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Sunday, November 27, 2011

Superconductor 2011 Gift Guide Part III: Beethoven for the Holidays

Despite the image, there are no dogs in this page of all-Beethoven recommendations.
Let's call this an unsolicited ad for this direct-to-video sequel starring Curtis "Booger" Armstrong.
Image © 2011 Universal Studios.
Beethoven: Complete Symphonies (Decca, 5 CDs)
Gewandhausorchester Leipzig cond. Riccardo Chailly

It's an amazing thing--no matter how many recordings of the Beethoven symphonies you hear, there is always a conductor who manages to bring out something new and unheard in the works. Here, it's Riccardo Chailly, whose five-disc account of the symphonies (with some overtures) is a welcome addition to an already vast catalogue.

These are all live recordings: brisk, invigorating accounts of these familiar symphonies. The Fifth (taken at a very fast tempo) is a highlight. The Sixth is played with great purpose and clarity. In the later symphonies (7, 8) Mr. Chailly draws out the textures of Beethoven's string writing, showing the composer pushing the musical envelope. The Ninth wails and stomps through the first two movements. The third is played very slowly--Chailly's experience with Bruckner pays off here. There is an inspired set of soloists in the final choral movement. Recommended.

Fidelio (Decca, 2 CDs)
Lucerne Festival Orchestra cond. Claudio Abbado
Leonore/Fidelio: Nina Stemme
Florestan:  Jonas Kaufmann

Now this was a good idea. Jonas Kaufmann's first major studio opera recording has him taking on the challenging role of Florestan, wrongfully imprisoned by a vengeful government official. To save him, his wife Leonore (Nina Stemme) cross-dresses and becomes "Fidelio", a suspiciously helpful turnkey in the prison. This is the first new recording of Fidelio in a while, which is mostly due to a lack of Leonores. 

Happily, Nina Stemme is admirably qualified for the part, a full-on Wagner soprano who can summon tenderness in the big Act I quartet. The strong cast features Falk Struckmann as the baddie, and bass Christoph Fistesscher as Rocco. In a welcome return to opera recordings, the great Claudio Abbado shows his way with Beethoven, leading this Swiss orchestra.

Beethoven (Deutsche Grammophon, 13 CDs)
Berlin Philharmonic cond. Herbert von Karajan
It's coming out next month: the reissue of Herbert von Karajan's umpteenth (and final) cycle of Beethoven symphonies made with the Berlin Philharmonic. Experience the pristine DG Karajan Gold sound without having to shell out too many gold pieces.

Over the course of a five-decade recording career, Karajan repeatedly recorded the Beethoven symphonies, seeking greater refinement of sound from his Berlin Philharmonic forces. The "standard" is his 1963 cycle with the Berlin Philharmonic. But even if it's in the interests of completism, there's something to be said for these digital readings, made in the early 1980s when the conductor's power was at its height.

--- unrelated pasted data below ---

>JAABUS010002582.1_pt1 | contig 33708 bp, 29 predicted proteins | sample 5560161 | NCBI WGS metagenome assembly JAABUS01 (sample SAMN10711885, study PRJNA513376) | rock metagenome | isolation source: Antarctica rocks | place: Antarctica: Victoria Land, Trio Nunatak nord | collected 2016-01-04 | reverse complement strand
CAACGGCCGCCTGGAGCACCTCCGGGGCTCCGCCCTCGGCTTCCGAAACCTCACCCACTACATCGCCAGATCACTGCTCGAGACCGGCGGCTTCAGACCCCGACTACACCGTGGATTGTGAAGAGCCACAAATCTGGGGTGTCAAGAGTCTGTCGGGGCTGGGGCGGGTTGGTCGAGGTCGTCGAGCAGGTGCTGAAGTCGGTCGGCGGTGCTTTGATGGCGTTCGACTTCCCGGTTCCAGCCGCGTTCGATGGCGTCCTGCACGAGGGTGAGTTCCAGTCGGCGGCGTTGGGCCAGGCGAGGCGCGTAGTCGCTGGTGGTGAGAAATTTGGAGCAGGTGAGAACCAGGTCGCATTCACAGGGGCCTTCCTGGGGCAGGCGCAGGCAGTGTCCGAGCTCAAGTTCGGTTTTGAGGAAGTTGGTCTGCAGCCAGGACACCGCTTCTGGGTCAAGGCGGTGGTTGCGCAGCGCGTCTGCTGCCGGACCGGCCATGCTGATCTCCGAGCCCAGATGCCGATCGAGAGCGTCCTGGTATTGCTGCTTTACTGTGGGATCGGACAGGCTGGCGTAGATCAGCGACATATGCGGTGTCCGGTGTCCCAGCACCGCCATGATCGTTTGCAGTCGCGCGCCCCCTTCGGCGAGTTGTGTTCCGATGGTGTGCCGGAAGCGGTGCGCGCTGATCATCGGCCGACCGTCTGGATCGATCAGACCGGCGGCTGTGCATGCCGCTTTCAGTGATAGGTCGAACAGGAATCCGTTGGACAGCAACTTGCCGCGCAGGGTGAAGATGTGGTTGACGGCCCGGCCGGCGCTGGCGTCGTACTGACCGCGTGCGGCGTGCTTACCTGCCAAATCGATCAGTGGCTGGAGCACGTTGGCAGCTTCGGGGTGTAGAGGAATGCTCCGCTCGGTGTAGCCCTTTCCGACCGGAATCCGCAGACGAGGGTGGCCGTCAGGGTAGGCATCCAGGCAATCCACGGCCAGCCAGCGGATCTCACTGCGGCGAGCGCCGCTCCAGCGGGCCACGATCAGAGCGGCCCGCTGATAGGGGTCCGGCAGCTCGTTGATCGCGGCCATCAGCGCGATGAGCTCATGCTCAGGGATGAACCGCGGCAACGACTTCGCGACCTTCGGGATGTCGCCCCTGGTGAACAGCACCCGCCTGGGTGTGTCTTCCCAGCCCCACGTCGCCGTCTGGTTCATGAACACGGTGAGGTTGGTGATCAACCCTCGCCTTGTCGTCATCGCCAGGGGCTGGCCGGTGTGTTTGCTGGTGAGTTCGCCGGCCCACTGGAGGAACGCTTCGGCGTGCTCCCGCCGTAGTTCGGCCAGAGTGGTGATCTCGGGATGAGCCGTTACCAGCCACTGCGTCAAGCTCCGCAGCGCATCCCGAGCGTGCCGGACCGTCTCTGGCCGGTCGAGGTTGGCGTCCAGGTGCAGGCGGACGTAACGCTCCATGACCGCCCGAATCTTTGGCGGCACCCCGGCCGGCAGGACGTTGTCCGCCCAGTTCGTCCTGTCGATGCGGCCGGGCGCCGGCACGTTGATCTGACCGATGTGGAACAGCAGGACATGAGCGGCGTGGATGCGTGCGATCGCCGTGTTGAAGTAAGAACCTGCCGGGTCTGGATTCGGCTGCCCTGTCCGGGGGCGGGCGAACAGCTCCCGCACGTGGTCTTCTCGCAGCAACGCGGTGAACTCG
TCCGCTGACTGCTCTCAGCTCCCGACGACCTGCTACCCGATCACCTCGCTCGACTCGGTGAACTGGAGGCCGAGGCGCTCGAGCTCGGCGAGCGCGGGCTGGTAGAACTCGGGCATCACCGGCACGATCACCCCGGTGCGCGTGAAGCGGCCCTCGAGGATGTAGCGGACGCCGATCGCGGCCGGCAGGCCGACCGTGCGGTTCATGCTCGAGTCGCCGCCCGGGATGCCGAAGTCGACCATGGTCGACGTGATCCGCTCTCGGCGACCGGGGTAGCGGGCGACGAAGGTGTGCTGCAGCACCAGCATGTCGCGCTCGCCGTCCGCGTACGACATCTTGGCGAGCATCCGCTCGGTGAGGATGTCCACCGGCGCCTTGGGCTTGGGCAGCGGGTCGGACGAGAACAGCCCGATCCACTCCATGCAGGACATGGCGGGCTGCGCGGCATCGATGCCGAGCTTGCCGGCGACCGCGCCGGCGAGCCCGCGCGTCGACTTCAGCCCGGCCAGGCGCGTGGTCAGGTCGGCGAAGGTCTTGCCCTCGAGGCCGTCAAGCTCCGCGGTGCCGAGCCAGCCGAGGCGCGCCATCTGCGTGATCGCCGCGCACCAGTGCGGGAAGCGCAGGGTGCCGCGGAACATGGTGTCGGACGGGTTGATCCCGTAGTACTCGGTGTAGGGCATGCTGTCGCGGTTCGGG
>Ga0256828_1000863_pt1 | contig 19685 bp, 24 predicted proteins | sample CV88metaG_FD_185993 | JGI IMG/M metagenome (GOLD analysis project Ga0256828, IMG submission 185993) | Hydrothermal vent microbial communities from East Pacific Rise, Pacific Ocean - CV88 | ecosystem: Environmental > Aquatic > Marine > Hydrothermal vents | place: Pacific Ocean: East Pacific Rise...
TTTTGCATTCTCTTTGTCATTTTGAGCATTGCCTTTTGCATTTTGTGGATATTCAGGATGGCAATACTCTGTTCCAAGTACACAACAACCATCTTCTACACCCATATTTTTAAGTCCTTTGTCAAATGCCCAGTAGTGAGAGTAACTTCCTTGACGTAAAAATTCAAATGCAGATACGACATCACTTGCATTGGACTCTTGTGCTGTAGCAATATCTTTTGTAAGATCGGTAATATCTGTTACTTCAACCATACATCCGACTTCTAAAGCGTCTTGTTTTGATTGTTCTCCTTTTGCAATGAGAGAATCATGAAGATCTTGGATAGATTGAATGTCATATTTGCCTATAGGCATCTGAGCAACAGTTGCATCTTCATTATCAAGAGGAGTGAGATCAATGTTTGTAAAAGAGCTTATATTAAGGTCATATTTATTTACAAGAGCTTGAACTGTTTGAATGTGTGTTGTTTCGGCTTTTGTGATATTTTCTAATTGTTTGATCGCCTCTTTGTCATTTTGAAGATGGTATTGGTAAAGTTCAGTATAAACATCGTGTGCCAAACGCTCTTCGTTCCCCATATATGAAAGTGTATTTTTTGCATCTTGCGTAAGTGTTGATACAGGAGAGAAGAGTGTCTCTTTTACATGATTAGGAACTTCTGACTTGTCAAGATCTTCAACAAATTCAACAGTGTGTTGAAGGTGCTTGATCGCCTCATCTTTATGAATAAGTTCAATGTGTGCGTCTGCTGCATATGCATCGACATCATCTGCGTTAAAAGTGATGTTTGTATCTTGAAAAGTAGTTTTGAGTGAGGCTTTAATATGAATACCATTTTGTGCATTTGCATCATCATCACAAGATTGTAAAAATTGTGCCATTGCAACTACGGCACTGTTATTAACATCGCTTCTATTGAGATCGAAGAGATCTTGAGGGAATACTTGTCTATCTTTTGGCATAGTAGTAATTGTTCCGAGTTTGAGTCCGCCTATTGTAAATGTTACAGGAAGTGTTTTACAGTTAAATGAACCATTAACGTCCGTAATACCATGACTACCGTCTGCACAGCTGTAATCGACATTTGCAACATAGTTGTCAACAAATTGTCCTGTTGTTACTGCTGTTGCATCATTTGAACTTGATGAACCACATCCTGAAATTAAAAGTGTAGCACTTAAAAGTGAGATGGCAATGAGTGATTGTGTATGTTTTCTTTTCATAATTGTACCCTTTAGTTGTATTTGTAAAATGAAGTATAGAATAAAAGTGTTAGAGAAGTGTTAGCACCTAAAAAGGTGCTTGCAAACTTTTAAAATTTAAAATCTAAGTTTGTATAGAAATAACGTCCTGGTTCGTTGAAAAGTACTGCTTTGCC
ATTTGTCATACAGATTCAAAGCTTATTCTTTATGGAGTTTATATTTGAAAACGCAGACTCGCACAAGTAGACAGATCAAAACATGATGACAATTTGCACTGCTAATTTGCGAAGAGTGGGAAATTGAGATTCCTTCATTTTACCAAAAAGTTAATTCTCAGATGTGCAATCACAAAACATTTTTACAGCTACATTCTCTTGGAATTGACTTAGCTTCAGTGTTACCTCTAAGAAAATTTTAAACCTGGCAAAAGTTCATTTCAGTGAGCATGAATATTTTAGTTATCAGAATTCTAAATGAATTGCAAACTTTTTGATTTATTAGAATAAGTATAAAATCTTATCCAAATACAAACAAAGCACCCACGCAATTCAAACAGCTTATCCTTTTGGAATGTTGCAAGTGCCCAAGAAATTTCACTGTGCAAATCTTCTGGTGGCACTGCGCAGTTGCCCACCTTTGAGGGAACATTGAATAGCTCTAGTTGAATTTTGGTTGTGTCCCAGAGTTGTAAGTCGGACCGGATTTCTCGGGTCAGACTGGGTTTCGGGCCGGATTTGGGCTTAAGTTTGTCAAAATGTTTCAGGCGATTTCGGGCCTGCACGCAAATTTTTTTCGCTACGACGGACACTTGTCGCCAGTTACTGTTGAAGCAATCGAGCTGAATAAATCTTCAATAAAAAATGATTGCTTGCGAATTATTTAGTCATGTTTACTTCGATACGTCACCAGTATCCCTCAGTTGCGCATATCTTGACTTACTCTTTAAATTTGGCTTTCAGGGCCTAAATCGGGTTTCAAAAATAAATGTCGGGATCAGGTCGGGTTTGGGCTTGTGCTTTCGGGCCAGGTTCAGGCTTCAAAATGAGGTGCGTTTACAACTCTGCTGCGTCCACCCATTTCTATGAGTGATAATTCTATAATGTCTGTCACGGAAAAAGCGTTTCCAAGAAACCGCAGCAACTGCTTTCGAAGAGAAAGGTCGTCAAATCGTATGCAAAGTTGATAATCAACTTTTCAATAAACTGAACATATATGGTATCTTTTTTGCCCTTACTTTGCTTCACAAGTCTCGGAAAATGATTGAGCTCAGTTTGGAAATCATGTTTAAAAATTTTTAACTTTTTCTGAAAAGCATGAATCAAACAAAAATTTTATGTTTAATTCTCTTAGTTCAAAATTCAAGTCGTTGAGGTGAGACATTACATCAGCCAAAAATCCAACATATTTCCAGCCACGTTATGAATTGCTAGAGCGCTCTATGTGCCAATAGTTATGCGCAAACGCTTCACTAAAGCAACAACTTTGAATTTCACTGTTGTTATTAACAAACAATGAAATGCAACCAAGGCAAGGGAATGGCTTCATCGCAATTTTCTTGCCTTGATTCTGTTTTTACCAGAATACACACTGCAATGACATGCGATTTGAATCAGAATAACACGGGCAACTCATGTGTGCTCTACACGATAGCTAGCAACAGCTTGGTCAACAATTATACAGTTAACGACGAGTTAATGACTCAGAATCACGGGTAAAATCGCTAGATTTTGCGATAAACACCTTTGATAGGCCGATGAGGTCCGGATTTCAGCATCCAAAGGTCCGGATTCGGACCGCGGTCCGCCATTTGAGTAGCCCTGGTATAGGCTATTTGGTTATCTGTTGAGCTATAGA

But wait, shoppers, there's more! This small but mighty box includes the Anne Sophie Mutter recording of the Beethoven Violin Concerto, a rare orchestral arrangement of the Grosse Fugue, and a cycle of the piano concertos. Christoph Eschenbach plays the first, and Alexis Weissenberg (appearing under a special licensing deal with EMI Classics) plays Nos. 2-5.

Beethoven: Symphonies 1, 2, 3 (3 DVDs or 1 Blu-Ray)
Symphonies 4, 5, 6 (3 DVDs or 1 Blu-Ray)
Symphonies 7, 8, 9 (3 DVDs or 1 Blu-Ray)
Hi-def high-quality Beethoven from Christian Thielemann, the German conductor whose whole career has been a determined throwback to the great kapellmeisters of the past: Hans Richter and Arthur Nikisch. These are visual records of the Vienna Philharmonic playing these great works in the legendary Musikverein. If you want the audio record, the CD box set (released by Sony) comes out on Dec. 27.

From my review:
"Mr. Thielemann leads a straightforward, über-Romantic interpretation, opting for a limpid clarity of texture that allows the listener to hear these sturdy works afresh. He is aided by the sterling acoustics of the hall, the quiet-as-mice audience, and of course the unique sound of the Vienna Philharmonic, whose well-documented use of "Viennese" horns, period oboes and goat-skin drums make them, in effect, an historic ensemble that chooses tradition over technology."

The concert films and recordings are top-notch, even though the camera has a music video tendency to cut too quickly. And if you have a post-Christmas gift certificate, these concerts will be released on CD on Dec. 27.

Beethoven: The Complete Symphony Collection 
(MP3 Download Only, Everest Classics)
London Symphony Orchestra cond. Joseph Krips
This 53-year old set is from the stereo boom, when many record labels were putting together orchestras and conductors in an effort to get into the market. Joseph Krips is chiefly remembered for his opera recordings, most notably a Vienne Don Giovanni that remains an industry standard. The LSO sounds great, captured in their prime. And hey, it's SIX BUCKS for a high-quality MP3 download from Amazon. At that price, it's bound to make somebody happy if they find it in their mailbox this holiday season.

Check out the rest of the 2011 Superconductor Gift Guide:
Part IV: Opera Recordings
Part V: Piano Mania
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Critical Thinking in the Cheap Seats

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Since 2007, Superconductor has grown from an occasional concert or CD review to a near-daily publication covering classical music, opera and the arts in and around NYC, with excursions to Boston, Philadelphia, and upstate NY. I am a freelance writer living and working in Brooklyn NY. And no, I'm not a conductor.